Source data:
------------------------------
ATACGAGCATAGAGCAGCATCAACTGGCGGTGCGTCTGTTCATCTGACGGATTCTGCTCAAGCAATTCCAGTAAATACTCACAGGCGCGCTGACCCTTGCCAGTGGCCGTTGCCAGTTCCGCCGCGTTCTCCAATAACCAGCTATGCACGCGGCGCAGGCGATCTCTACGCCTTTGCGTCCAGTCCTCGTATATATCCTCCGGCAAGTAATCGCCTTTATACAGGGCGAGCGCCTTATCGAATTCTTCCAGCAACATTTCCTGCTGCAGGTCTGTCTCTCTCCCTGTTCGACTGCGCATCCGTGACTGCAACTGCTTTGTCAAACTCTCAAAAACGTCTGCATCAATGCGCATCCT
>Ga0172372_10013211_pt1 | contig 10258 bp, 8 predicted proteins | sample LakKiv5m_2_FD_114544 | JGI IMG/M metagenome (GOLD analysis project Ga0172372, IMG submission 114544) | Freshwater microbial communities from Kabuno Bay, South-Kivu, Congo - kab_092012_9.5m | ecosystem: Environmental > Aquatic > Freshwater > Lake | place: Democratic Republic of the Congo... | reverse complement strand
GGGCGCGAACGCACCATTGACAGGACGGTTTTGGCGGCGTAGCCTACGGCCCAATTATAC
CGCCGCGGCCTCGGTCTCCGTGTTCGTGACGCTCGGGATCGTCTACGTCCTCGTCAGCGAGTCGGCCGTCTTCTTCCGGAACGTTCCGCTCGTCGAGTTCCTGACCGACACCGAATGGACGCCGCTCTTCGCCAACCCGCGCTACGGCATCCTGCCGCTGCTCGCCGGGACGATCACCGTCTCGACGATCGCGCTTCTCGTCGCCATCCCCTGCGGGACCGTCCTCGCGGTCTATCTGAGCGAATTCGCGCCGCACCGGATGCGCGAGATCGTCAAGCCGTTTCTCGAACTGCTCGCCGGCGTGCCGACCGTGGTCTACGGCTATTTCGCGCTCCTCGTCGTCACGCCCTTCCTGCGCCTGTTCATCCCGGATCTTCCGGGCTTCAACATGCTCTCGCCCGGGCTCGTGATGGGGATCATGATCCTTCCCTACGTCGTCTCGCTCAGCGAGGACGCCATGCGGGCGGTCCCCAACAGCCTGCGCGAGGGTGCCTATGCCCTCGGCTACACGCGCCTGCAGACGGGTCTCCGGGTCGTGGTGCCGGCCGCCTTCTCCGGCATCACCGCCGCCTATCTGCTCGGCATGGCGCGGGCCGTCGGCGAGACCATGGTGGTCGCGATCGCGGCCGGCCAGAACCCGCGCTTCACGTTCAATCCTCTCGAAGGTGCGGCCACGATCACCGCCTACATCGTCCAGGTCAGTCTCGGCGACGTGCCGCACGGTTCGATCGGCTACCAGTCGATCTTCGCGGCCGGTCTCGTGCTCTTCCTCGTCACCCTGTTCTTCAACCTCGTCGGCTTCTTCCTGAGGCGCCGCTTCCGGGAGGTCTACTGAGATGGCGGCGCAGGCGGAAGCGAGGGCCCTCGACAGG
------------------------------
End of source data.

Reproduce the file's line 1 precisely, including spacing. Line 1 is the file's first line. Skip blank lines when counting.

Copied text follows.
ATACGAGCATAGAGCAGCATCAACTGGCGGTGCGTCTGTTCATCTGACGGATTCTGCTCAAGCAATTCCAGTAAATACTCACAGGCGCGCTGACCCTTGCCAGTGGCCGTTGCCAGTTCCGCCGCGTTCTCCAATAACCAGCTATGCACGCGGCGCAGGCGATCTCTACGCCTTTGCGTCCAGTCCTCGTATATATCCTCCGGCAAGTAATCGCCTTTATACAGGGCGAGCGCCTTATCGAATTCTTCCAGCAACATTTCCTGCTGCAGGTCTGTCTCTCTCCCTGTTCGACTGCGCATCCGTGACTGCAACTGCTTTGTCAAACTCTCAAAAACGTCTGCATCAATGCGCATCCT